Nasty stuff. By buying Teflon or other non-stick products, you are causing this stuff to enter the environment.

                  2 Replies
                  1. re: Just Visiting

                    The levels of PFOA in manufacturing have dropped appreciably and are scheduled to go to zero by 2015:

                    http://www.cancer.org/cancer/cancerca...

                    "The goals are for the companies to reduce factory emissions and product content levels of PFOA by 95% by the year 2010, and to eliminate PFOA from emissions and product contents by 2015. "

                    1. re: ferret

                      Shhh! The truth, but not the whole truth...

                  2. Howsabout aversion therapy?

                    1. Now that you have been corrected about your false assumptions regarding non-stick coatings and aluminum! Plenty of Hounds still believe that aluminum is toxic in some way and others are horribly averse to "teflon" even if the non-stick coating in question isn't Teflon at all. I hasten to say that I am not one of the. I consider the aluminum thing to be urban folklore.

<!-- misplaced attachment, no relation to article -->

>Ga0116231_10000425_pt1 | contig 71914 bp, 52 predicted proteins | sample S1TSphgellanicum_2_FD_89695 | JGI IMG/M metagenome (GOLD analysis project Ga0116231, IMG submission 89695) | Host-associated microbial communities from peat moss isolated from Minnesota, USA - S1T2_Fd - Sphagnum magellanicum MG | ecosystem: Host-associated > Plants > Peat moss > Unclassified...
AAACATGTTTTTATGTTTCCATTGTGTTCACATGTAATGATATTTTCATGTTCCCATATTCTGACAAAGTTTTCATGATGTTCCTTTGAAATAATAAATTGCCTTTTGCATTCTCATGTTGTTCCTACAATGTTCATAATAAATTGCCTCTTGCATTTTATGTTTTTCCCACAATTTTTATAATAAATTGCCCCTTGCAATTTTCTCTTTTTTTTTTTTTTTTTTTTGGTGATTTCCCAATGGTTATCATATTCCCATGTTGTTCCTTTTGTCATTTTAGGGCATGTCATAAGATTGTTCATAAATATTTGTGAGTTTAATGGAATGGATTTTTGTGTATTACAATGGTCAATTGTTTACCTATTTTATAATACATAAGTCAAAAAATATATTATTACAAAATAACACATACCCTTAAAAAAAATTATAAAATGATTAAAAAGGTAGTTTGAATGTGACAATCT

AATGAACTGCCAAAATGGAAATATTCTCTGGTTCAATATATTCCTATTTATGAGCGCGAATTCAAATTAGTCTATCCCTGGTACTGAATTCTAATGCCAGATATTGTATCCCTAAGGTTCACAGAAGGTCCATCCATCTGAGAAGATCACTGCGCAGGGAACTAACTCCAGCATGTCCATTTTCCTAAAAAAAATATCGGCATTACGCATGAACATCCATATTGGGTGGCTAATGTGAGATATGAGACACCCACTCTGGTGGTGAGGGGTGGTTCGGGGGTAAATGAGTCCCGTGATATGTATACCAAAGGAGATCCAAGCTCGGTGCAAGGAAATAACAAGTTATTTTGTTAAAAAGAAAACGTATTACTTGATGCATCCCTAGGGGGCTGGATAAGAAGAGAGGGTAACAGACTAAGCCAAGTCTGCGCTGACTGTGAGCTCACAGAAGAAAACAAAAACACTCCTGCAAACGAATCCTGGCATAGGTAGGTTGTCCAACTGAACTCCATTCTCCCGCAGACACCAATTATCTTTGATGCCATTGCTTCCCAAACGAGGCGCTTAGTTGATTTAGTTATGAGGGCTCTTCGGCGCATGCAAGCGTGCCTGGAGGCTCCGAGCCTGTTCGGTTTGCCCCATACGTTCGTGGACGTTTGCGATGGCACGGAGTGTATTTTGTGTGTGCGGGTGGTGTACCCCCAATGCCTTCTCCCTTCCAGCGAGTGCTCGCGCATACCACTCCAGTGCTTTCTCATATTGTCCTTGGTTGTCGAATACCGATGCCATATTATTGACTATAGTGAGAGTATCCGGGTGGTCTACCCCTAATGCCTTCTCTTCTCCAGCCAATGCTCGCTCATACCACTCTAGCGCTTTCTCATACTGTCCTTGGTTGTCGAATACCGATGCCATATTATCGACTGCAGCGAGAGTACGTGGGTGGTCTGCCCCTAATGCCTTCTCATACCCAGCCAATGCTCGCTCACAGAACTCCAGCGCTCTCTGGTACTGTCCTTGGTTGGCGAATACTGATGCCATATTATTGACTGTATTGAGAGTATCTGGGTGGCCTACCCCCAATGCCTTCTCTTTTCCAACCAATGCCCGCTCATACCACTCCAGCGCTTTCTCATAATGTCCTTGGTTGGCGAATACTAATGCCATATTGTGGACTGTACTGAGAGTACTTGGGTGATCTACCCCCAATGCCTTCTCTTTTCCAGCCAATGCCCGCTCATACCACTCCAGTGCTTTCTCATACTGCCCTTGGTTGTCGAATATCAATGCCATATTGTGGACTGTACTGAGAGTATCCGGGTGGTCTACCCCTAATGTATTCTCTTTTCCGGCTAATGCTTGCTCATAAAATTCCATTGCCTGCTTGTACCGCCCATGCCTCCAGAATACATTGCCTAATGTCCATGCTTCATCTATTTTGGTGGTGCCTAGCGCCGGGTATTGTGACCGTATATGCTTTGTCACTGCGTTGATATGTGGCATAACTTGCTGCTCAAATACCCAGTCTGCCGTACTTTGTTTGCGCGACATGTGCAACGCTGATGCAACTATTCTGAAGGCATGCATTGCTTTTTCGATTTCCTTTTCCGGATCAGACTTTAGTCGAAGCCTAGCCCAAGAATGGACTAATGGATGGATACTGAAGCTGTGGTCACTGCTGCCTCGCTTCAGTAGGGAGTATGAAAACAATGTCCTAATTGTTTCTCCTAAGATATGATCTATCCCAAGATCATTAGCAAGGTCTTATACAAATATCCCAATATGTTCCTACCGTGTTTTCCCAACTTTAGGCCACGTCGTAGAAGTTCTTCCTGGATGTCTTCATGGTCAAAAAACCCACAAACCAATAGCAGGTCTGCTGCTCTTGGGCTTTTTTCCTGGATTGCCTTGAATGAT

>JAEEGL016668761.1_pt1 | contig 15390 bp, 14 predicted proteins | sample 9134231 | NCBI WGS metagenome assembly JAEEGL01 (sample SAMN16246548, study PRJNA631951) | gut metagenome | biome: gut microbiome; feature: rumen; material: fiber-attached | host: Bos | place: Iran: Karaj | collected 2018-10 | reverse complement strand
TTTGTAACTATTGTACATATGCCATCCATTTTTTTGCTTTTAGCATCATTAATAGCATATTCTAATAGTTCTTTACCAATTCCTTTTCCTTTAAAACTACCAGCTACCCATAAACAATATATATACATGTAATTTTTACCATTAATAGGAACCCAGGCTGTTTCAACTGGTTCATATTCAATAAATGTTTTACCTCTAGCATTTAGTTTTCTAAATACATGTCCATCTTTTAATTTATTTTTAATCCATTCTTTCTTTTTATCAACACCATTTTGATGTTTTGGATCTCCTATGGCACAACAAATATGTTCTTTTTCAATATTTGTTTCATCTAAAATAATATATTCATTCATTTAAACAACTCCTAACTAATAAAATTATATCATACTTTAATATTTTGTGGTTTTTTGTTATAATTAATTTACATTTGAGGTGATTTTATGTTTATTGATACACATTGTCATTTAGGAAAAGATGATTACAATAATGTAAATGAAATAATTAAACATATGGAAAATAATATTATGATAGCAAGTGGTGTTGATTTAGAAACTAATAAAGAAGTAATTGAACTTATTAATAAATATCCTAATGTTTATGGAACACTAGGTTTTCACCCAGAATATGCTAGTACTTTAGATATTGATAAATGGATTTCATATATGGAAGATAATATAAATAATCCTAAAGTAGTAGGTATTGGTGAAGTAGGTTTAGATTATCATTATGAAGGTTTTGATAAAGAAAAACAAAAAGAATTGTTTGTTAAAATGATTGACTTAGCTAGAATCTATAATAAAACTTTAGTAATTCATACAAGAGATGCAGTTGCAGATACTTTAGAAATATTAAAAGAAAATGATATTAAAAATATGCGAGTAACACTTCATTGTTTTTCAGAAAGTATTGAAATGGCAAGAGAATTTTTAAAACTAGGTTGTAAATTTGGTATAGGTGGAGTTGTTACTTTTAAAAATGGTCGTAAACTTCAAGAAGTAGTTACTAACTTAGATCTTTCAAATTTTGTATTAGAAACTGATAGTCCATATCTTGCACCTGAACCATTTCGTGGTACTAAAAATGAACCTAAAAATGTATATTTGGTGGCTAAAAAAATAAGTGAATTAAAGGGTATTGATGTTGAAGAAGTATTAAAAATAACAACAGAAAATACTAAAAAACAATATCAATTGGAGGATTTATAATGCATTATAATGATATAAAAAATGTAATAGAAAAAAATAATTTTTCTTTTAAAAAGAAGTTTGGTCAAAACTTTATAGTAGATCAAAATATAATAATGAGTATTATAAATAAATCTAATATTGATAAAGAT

But the best reason to use other sorts of pots and pans is that non-stick pans lose their non-stick properties very fast if they are not babied. If the pans go into the dishwasher, or if they are heated past medium heat for any length of time, they rapidly become less non-stick. If they are scratched, then the coating starts to wear off. Whether or not the stuff is toxic, no one wants to ingest any sort of Teflon.

                      So, it is better to buy sturdier pots that can withstand some abuse. How to convince your gf? First of all, no one needs coated saucepans. Those should be the first to go. Replace those with the Tramontina you have your eye on.

                      And then ask your gf which makes better sense to her? Buy something cheap that lasts 4 or 5 years at most, or buy something that with reasonable care will last 20 or 30, giving good service the entire time it is in use?

                      But, if the gf isn't that much into cooking, it might be that this is a discussion you will never win.